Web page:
The project, which was scheduled to run for three years and was completed in 2021, was part of a cooperative research project of the German Research Foundation (DFG). Six other universities from Germany participated alongside Salhofer’s team from the University of Natural Resources and Life Sciences. The Austrian part of the project was funded by the Austrian Science Fund FWF, and its duration was recently extended by three years.

Tending and conserving arable land has a socio-political dimension, which has recently been given more attention in connection with soil sealing. When asked whether Austria will be able to feed its own population in the future, Klaus Salhofer has a reassuring answer: “In fact, agricultural productivity has increased, although the surface area has decreased. If the degree of self-sufficiency in cereals or oilseeds is going down, this is also due to the fact that we are producing more and more meat and dairy, and that Austria is an exporter of these products”, says Salhofer. Maize in particular is cultivated as animal feed.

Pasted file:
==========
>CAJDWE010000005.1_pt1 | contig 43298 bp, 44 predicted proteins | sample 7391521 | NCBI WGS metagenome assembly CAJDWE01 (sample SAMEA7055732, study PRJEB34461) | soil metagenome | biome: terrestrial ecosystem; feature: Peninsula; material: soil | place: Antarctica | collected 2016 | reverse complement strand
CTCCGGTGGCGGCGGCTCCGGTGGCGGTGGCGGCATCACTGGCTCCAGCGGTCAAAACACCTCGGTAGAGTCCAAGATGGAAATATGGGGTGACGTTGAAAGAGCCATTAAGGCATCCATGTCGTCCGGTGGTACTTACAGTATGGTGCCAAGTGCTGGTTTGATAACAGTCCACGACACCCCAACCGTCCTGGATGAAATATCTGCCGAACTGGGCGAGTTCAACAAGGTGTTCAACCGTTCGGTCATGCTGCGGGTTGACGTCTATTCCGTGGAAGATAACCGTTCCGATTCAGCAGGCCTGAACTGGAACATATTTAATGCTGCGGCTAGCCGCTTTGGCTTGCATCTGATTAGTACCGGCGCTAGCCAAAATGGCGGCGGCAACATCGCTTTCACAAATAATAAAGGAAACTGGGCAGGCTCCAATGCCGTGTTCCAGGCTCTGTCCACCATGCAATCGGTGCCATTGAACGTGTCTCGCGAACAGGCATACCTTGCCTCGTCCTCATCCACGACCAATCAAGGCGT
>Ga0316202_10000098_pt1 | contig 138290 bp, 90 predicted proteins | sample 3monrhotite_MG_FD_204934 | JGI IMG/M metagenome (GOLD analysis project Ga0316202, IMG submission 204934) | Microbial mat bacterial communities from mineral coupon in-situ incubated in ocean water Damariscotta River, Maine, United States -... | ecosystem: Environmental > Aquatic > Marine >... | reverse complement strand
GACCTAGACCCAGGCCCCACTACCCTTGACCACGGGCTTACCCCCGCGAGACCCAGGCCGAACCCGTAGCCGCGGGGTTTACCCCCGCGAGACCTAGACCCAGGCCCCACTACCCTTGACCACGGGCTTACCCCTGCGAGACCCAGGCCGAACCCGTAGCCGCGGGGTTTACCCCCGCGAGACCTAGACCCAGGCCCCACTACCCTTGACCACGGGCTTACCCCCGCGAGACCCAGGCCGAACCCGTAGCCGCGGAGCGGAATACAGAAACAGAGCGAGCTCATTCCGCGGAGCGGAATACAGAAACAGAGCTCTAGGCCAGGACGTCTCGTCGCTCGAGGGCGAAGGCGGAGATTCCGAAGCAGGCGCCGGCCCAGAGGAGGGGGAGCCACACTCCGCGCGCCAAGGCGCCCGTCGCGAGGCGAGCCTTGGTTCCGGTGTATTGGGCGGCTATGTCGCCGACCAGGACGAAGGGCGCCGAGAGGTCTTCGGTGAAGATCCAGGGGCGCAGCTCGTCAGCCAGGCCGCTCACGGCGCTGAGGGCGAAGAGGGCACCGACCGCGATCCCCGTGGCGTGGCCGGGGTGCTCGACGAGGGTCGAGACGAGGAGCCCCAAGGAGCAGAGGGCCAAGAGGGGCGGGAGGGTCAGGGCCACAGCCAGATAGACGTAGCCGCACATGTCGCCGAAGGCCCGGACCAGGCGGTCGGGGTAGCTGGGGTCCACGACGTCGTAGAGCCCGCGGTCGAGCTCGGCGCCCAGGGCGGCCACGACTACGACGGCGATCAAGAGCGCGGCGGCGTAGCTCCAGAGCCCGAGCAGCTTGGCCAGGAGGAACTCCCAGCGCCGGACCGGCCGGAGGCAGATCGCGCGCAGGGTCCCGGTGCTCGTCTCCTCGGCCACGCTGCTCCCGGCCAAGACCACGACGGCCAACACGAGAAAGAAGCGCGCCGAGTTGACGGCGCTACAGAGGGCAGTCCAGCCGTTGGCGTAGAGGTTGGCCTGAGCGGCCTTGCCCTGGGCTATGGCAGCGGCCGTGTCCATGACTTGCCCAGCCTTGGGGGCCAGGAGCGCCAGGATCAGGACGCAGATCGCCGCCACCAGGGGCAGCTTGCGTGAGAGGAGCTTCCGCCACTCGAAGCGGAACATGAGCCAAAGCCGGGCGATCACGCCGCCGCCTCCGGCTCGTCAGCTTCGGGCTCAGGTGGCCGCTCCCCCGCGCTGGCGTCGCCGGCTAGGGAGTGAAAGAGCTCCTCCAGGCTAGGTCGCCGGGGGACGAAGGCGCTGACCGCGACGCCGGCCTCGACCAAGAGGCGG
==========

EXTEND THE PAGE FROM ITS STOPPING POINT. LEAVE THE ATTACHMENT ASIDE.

Personal details

Klaus Salhofer is an agricultural economist at the Institute for Sustainable Economic Development at the University of Natural Resources and Applied Life Sciences, Vienna. His research focus is the quantitative analysis of economic issues related to the agriculture and food sector. He is a board member of the European Association of Agricultural Economists and the Austrian Economic Association (NOeG).

Heidi Leonhardt is a research associate at the Institute for Sustainable Economic Development at the University of Natural Resources and Life Sciences, Vienna. She is interested in agricultural economics, agricultural sociology and sustainable management.


Eder A., Salhofer K. and Scheichel E.: Land tenure, soil conservation, and farm performance: an eco-efficiency analysis of Austrian crop farms, in: Ecological Economics 2021

Leonhardt H., Braito M., Penker M.: Why do farmers care about rented land? Investigating the context of farmland tenure, in: Journal of Soil and Water Conservation 2021

Leonhardt H., Penker M. and Salhofer K.: Do farmers care about rented land? A multi-method study on land tenure and soil conservation, in: Land Use Policy 2019